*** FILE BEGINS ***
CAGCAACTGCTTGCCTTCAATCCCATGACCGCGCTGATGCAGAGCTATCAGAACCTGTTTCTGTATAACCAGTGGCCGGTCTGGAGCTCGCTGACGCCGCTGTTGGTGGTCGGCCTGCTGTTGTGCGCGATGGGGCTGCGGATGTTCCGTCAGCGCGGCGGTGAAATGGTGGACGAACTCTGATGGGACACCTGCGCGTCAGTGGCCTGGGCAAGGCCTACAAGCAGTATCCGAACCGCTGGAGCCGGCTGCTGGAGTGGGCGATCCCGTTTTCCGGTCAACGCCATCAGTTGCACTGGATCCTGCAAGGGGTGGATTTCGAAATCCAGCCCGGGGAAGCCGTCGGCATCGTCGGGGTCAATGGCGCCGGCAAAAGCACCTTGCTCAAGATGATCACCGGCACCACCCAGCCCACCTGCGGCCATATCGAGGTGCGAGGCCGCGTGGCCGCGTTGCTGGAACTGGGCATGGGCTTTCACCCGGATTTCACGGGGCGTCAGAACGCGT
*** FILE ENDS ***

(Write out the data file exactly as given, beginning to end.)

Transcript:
CAGCAACTGCTTGCCTTCAATCCCATGACCGCGCTGATGCAGAGCTATCAGAACCTGTTTCTGTATAACCAGTGGCCGGTCTGGAGCTCGCTGACGCCGCTGTTGGTGGTCGGCCTGCTGTTGTGCGCGATGGGGCTGCGGATGTTCCGTCAGCGCGGCGGTGAAATGGTGGACGAACTCTGATGGGACACCTGCGCGTCAGTGGCCTGGGCAAGGCCTACAAGCAGTATCCGAACCGCTGGAGCCGGCTGCTGGAGTGGGCGATCCCGTTTTCCGGTCAACGCCATCAGTTGCACTGGATCCTGCAAGGGGTGGATTTCGAAATCCAGCCCGGGGAAGCCGTCGGCATCGTCGGGGTCAATGGCGCCGGCAAAAGCACCTTGCTCAAGATGATCACCGGCACCACCCAGCCCACCTGCGGCCATATCGAGGTGCGAGGCCGCGTGGCCGCGTTGCTGGAACTGGGCATGGGCTTTCACCCGGATTTCACGGGGCGTCAGAACGCGT